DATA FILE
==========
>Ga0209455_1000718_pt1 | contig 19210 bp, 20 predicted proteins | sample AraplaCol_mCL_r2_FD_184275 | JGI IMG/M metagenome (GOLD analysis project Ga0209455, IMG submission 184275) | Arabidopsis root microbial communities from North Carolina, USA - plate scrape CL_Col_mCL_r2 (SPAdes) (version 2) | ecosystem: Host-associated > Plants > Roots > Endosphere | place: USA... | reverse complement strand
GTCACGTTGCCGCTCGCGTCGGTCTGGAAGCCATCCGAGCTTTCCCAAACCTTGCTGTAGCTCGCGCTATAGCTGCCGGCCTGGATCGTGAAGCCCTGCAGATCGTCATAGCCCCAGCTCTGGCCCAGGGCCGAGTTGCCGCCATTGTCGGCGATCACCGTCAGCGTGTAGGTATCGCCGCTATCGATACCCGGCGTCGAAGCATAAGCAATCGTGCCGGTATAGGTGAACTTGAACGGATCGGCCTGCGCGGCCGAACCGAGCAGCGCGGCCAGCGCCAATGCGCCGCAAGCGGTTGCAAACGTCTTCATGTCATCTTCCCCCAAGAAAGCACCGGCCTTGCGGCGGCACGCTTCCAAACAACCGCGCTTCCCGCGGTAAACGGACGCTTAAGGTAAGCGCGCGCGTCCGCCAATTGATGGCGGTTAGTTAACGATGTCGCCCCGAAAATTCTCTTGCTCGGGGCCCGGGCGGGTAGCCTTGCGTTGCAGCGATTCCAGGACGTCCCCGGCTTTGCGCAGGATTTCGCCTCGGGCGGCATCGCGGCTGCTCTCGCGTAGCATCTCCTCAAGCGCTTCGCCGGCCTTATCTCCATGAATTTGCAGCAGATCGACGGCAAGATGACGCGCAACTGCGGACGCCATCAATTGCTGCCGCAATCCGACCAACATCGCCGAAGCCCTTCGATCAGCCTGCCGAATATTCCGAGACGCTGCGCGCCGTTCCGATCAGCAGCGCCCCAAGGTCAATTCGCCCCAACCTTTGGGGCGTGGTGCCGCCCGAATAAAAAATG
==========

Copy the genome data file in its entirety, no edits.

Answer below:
>Ga0209455_1000718_pt1 | contig 19210 bp, 20 predicted proteins | sample AraplaCol_mCL_r2_FD_184275 | JGI IMG/M metagenome (GOLD analysis project Ga0209455, IMG submission 184275) | Arabidopsis root microbial communities from North Carolina, USA - plate scrape CL_Col_mCL_r2 (SPAdes) (version 2) | ecosystem: Host-associated > Plants > Roots > Endosphere | place: USA... | reverse complement strand
GTCACGTTGCCGCTCGCGTCGGTCTGGAAGCCATCCGAGCTTTCCCAAACCTTGCTGTAGCTCGCGCTATAGCTGCCGGCCTGGATCGTGAAGCCCTGCAGATCGTCATAGCCCCAGCTCTGGCCCAGGGCCGAGTTGCCGCCATTGTCGGCGATCACCGTCAGCGTGTAGGTATCGCCGCTATCGATACCCGGCGTCGAAGCATAAGCAATCGTGCCGGTATAGGTGAACTTGAACGGATCGGCCTGCGCGGCCGAACCGAGCAGCGCGGCCAGCGCCAATGCGCCGCAAGCGGTTGCAAACGTCTTCATGTCATCTTCCCCCAAGAAAGCACCGGCCTTGCGGCGGCACGCTTCCAAACAACCGCGCTTCCCGCGGTAAACGGACGCTTAAGGTAAGCGCGCGCGTCCGCCAATTGATGGCGGTTAGTTAACGATGTCGCCCCGAAAATTCTCTTGCTCGGGGCCCGGGCGGGTAGCCTTGCGTTGCAGCGATTCCAGGACGTCCCCGGCTTTGCGCAGGATTTCGCCTCGGGCGGCATCGCGGCTGCTCTCGCGTAGCATCTCCTCAAGCGCTTCGCCGGCCTTATCTCCATGAATTTGCAGCAGATCGACGGCAAGATGACGCGCAACTGCGGACGCCATCAATTGCTGCCGCAATCCGACCAACATCGCCGAAGCCCTTCGATCAGCCTGCCGAATATTCCGAGACGCTGCGCGCCGTTCCGATCAGCAGCGCCCCAAGGTCAATTCGCCCCAACCTTTGGGGCGTGGTGCCGCCCGAATAAAAAATG